Originally published in Interiors & Sources

03/20/2009

Making the Right Choice for Port Security

For one Port of Long Beach terminal operator, choosing the right access control system means they can meet both current and future government requirements.

 

The Port of Long Beach is one of the largest container terminals by volume in North America. The port was selected as a pilot site for the U.S. government's TWIC program.

Following the 9/11 tragedy, the U.S. government looked to tighten security at its most vulnerable points, including U.S. ports and shipping. The Maritime Transportation Security Act (MTSA) of 2002 called for "Vessels and facilities that load/carry certain dangerous cargos ... to have individual security plans that address fundamental security measures such as access controls, communications, restricted areas, cargo-handling and monitoring, training, and incident reports."

As one of the largest container terminals by volume in North America, Hanjin Shipping and its operator, Total Terminals International (TTI), Long Beach, Calif., fell within that category.

Steve Ruggiero, director of maritime security for TTI, almost immediately began looking for an access control system that would not only comply with MTSA, but would serve the terminal far into the future.

"We needed to have control over who is on and off the facility and to have access lists readily available in case of emergency," Ruggiero says.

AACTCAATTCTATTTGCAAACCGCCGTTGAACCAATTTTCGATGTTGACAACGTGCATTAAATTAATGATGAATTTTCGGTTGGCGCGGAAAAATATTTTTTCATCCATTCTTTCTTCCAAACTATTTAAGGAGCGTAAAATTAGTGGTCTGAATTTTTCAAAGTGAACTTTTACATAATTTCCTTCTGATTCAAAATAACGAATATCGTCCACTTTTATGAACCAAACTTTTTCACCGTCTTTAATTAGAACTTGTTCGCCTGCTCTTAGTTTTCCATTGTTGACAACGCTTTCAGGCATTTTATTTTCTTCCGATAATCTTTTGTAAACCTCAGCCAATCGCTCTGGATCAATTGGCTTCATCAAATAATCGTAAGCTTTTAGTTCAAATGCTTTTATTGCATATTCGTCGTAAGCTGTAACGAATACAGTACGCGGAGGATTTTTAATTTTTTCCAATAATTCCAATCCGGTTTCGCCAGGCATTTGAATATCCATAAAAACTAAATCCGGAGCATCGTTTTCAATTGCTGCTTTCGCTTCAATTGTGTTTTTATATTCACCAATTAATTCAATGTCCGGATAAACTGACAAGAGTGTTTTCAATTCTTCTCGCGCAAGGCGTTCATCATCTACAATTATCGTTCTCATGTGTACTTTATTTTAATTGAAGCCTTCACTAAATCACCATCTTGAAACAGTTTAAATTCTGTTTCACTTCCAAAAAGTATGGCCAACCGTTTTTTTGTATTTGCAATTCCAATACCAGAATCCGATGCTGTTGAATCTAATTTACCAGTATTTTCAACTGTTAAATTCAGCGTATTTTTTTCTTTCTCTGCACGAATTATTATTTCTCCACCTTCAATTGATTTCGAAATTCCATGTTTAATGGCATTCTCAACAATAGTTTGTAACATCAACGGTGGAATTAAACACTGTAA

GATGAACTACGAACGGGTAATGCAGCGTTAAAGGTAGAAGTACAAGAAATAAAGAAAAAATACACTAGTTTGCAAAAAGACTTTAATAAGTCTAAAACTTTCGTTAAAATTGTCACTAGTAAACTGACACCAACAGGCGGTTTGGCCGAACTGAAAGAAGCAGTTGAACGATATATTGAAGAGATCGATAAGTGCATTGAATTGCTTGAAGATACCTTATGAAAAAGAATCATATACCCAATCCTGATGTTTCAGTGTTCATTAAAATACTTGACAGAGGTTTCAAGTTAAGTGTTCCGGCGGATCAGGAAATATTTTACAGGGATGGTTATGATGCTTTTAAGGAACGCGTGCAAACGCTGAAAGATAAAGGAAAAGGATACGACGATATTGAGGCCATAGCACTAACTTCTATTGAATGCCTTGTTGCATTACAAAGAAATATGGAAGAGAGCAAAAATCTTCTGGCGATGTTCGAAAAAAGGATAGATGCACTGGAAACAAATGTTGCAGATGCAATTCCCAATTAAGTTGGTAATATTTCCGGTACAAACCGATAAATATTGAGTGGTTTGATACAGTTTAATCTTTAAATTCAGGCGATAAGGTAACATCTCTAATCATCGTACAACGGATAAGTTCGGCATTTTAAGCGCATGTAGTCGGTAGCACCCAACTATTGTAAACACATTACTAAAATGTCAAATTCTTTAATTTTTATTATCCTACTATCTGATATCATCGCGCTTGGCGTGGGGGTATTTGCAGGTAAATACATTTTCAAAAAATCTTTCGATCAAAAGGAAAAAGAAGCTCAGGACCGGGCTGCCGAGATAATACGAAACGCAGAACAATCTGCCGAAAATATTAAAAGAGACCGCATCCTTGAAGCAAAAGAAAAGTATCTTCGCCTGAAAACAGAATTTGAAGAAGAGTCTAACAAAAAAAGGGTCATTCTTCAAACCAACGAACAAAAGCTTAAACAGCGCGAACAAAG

But choosing a system wasn't going to be simple. There were multiple factors to consider.

Protecting the Supply Chain
Being such a high-volume port, Ruggiero had certain concerns about implementing access control security.

"We are moving cargo that affects the world economy," Ruggiero explains. "We needed to ensure that whatever system we put in place would keep commerce moving. It's easy for us in California to have stock on the shelf.  But, when you consider someone in the Midwest trying to buy a DVD player off the shelf, if our supply is slowed down in any manner, it simply won't be there. It will still be stuck in port.

"We needed a security system that would work not only effectively, but also quickly and efficiently."

Besides traffic flow, the marine environment was also a big factor. "Being on the waterfront, naturally we have salt air and marine conditions to deal with," Ruggiero says. "We have trucks and vehicles and heavy equipment, dust, dirt, grime and grease. We really needed something robust. We can't afford to have a reader down. It affects commerce and the supply chain. Plus, if we have trucks waiting, that's pollution. There are environmental laws to consider. All these factors go into how efficient the security system must be."

TWIC Compatibility
Adding to Ruggiero's complex equation was another government initiative - the Transportation Security Administration's (TSA) Transportation Worker Identification Credential (TWIC) program. The TWIC card is a photo ID/smart card with a biometric fingerprint template and other identification information stored on a processor chip within the card's tamper-resistant packaging.

The Port of Long Beach was selected as a pilot site for the TWIC program.

While the program was voluntary (only employees who wanted to participate applied for the government-issued TWIC card), Ruggiero knew that whatever system he chose to conform to the MTSA would eventually have to be compatible with TWIC as well.

The TWIC pilot covered only the entry points onto the Port of Long Beach. Within the port, however, each terminal operator has its own entry points. TTI occupies the single largest mega-terminal (Pier T, 385 acres) in the port.